These technological advancements by China form part of its revolution in high-tech sectors that it seeks through its “Made in China 2025” programme, geared towards achieving an advanced industrial base, a smooth supply chain, and integrated by better coordination between the two. For other industrial nations reliant on the existing mechanisms of industrial manufacturing and supply chain—led by the US—China’s call for a tech-overhaul is not just a wake-up call but also a destabilising factor that has a threat potential.
What Mark Leonard, Director, European Council on Foreign Relations (ECFR) observed is indeed very relevant in contemporary scenario of geopolitics. He said the single biggest challenge around technology is the way it is being nationalized and weaponised. There is a new map of power in the modern world that is no longer defined by geography, by control of territory or oceans but rather by control over flows of people, goods, money and data and by exploiting the connections technology creates. In this way, every connection between nations – from energy flows to IT standards – becomes a tool of geopolitics.
“We are seeing a fragmentation of globalisation as countries use state subsidies, regulations, export controls, entities lists and localization to get access to critical technologies themselves, while simultaneously controlling the access of others. As globalisation is balkanised, companies risk finding themselves caught in the middle, forced to plan in redundant capacities or choose between markets. Consumers face higher prices. And, states risk being bullied. Most worrying is the danger of this technological competition escalating out of control and threatening global security. If the connections that are essential to our wellbeing are also being turned into geopolitical tools, we need to agree on norms and rules to make them less dangerous,” he said.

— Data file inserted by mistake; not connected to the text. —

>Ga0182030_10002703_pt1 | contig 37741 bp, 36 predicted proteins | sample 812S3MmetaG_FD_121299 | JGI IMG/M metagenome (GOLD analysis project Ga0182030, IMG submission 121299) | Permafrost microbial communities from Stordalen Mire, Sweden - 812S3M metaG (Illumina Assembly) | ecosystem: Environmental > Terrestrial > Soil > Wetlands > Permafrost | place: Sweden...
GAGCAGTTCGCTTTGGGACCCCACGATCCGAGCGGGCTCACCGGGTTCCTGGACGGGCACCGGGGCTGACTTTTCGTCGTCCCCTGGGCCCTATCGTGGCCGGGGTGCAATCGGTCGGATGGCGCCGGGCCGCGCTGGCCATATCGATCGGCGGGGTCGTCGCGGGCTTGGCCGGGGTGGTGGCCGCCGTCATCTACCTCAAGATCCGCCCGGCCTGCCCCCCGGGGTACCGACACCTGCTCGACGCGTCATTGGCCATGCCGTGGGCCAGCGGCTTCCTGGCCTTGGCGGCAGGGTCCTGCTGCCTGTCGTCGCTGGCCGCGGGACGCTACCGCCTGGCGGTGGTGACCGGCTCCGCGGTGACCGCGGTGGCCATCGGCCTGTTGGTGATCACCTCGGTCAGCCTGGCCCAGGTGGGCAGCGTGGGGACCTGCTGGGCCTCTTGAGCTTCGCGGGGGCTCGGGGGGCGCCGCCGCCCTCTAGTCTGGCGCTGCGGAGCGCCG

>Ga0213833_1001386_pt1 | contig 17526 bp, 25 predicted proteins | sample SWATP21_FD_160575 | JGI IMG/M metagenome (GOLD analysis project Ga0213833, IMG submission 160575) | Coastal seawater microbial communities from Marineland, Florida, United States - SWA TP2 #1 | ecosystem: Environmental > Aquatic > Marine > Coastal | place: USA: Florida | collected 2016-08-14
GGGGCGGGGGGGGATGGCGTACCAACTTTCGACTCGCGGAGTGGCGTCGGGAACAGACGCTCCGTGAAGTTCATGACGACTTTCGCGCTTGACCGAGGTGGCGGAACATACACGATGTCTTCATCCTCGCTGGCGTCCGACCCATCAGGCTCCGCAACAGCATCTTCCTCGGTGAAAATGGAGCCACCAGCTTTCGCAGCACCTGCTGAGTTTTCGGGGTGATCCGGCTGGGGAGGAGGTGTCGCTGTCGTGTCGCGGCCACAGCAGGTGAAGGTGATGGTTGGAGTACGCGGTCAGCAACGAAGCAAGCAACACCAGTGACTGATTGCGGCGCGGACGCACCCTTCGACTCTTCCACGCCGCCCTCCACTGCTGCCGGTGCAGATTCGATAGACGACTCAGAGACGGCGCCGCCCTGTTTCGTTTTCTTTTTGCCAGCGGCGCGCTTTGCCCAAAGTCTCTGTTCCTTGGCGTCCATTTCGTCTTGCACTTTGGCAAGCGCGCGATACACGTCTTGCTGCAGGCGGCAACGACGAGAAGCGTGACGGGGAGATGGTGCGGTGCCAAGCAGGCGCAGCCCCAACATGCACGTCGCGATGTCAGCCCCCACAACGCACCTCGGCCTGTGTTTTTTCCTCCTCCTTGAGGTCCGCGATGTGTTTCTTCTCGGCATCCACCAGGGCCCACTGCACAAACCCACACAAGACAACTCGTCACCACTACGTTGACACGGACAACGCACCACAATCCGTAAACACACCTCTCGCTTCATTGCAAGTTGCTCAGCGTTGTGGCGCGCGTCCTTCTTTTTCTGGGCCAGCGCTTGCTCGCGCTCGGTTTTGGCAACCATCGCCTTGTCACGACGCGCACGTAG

Another very relevant and significant observation on the impact of technology on geopolitics was made by Susana Malcorra, Dean, IE School of Global and Public Affairs, IE University who said the biggest impact that technology will have on geopolitics for 2021 (and beyond) will not primarily come from the technology itself, but rather from the system that surrounds it.
“How we see the world, how we create economic value and how we drive innovation – and thus how we hold power – has been concentrated among a few “big tech” companies in what has been called the attention economy or “surveillance capitalism”.
Therefore, the battleground for geopolitical influence will be centred on who owns the tech companies and which companies they own. And, equally important will be who governs them and how their supply chains will be integrated. Not only that, the content produced on the platforms of these companies is an ongoing area for rivalry, as “troll farms” try to impact search engine optimization and what audiences consume online.
Significantly as the world passes through a phase of unprecedented technological transformation, geopolitical competition among the world’s two most important powers is only likely to become more pronounced. Other nations, including India, should be well aware of the consequences of this unfolding dynamic and prepare accordingly to meet the challenges of this emerging geopolitics of technology.